UK minister shies away from committing to retaining tax policy

A retail store with closing down sign is seen in London, Britain, Sept 30, 2022. (MAJA SMIEJKOWSKA / REUTERS)

LONDON – Foreign minister James Cleverly shied away from confirming or denying whether the government would retain its policy on low corporation tax on Thursday, saying only it was important to keep businesses competitive.

The chancellor will come to the despatch box. I think it's absolutely right that we've made it clear that we want to invest in businesses

James Cleverly, 

UK Foreign minister 

Prime Minister Liz Truss is under pressure to change tack on an economic package that has roiled markets, with some investors and her own lawmakers calling on her to reverse a plan for 43 billion pounds ($48 billion) of unfunded tax cuts, including scrapping an increase in corporation tax from 19 percent to 25 percent.

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Asked in a series of interviews if the government would scrap that move, Cleverly said it was important to invest in businesses and help them stay competitive, and that he backed the overall project to kick-start economic growth.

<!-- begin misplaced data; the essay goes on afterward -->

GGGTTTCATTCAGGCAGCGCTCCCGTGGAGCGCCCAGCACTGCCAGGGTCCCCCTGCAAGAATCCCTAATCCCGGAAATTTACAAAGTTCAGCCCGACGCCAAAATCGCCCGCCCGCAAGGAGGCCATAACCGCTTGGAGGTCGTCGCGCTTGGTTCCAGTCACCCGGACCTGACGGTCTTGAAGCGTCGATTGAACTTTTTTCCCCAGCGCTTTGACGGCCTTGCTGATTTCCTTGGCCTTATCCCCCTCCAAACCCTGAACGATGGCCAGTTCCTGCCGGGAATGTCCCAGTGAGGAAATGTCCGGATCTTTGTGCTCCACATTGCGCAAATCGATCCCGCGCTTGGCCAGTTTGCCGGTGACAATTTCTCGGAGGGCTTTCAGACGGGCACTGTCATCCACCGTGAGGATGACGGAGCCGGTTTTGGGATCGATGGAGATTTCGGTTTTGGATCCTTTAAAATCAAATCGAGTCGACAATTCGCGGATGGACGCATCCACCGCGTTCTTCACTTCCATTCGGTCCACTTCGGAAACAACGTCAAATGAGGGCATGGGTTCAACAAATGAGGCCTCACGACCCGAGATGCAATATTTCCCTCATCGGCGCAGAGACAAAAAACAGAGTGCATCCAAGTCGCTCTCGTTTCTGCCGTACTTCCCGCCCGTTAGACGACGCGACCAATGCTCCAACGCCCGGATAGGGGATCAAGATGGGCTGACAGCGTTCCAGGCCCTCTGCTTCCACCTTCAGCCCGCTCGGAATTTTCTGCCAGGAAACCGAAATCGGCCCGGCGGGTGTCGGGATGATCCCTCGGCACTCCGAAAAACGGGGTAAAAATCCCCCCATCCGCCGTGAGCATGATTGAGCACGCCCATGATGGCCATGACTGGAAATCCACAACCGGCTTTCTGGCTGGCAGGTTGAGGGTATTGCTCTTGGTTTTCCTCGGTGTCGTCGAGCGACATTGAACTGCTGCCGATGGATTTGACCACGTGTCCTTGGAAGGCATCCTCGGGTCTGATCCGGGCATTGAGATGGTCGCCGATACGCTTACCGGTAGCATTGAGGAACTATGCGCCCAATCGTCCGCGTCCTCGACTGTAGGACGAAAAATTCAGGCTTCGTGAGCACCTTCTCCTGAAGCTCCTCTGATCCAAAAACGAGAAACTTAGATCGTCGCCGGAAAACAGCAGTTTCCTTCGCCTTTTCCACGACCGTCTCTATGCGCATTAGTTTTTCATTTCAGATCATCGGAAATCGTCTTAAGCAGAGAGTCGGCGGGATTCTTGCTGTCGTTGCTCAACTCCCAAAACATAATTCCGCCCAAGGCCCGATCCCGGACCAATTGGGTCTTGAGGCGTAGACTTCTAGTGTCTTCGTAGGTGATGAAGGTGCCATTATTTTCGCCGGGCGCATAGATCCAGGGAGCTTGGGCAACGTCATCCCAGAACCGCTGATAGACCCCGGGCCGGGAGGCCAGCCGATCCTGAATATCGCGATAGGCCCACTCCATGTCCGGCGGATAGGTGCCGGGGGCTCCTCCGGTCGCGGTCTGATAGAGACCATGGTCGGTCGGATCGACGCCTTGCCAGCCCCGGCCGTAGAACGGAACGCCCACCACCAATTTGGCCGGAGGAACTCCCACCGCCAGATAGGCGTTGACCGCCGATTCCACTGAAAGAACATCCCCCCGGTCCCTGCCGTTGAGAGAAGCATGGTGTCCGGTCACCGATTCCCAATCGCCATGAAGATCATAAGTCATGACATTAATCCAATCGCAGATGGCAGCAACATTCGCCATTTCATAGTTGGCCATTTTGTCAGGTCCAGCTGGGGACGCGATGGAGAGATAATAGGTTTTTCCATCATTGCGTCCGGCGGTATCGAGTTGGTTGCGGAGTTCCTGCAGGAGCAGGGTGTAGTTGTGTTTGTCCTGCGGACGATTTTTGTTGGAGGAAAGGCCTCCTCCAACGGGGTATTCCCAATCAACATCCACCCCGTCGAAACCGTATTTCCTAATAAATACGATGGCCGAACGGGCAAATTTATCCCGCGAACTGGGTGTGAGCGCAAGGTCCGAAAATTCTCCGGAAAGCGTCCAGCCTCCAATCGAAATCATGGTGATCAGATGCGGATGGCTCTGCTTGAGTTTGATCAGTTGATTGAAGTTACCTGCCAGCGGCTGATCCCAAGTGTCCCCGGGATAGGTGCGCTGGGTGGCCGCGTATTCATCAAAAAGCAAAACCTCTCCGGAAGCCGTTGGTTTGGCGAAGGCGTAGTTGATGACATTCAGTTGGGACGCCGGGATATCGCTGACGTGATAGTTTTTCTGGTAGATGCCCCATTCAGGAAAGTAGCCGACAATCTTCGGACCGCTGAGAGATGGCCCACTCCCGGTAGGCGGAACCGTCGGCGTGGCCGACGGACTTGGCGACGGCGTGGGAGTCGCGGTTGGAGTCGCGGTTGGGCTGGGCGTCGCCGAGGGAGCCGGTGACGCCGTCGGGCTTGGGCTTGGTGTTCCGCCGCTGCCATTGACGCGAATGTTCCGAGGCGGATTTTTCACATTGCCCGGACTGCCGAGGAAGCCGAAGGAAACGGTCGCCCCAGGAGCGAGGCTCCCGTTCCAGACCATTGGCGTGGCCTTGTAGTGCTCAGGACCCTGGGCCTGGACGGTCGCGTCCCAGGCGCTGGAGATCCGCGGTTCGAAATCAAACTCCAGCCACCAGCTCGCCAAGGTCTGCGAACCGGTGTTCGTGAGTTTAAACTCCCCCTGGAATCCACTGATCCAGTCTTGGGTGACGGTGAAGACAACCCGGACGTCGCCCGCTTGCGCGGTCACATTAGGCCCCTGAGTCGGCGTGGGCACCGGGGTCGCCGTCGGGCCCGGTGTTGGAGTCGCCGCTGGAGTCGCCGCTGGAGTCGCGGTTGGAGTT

"The chancellor will come to the despatch box," he said when asked by Sky News whether the corporation tax plan would definitely stay. "I think it's absolutely right that we've made it clear that we want to invest in businesses."

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Truss, the 47-year-old former foreign secretary, was elected last month by members of her party and not the broader electorate on a promise to snap the economy out of years of stagnation by cutting taxes and reforming areas such as planning, migration and employment.

But the Sept 23 launch of its new economic policy triggered a fire-sale in the government bond market that has driven up borrowing costs and mortgage rates and forced the Bank of England to intervene to protect pension funds.

Mel Stride, chair of parliament's Treasury Select Committee and a backer of Truss's leadership rival Rishi Sunak, said on Wednesday more policy reversals might be needed after the government reversed its decision to scrap the top rate of income tax.

Former finance minister Sajid Javid, who backed Truss in the leadership contest, was quoted in the Times newspaper as saying the government needed to scale back either tax cuts or energy subsidies because it was "absolutely crucial" to show it could balance the books.

Finance minister Kwasi Kwarteng will present a full fiscal policy along with borrowing and growth forecasts on Oct 31.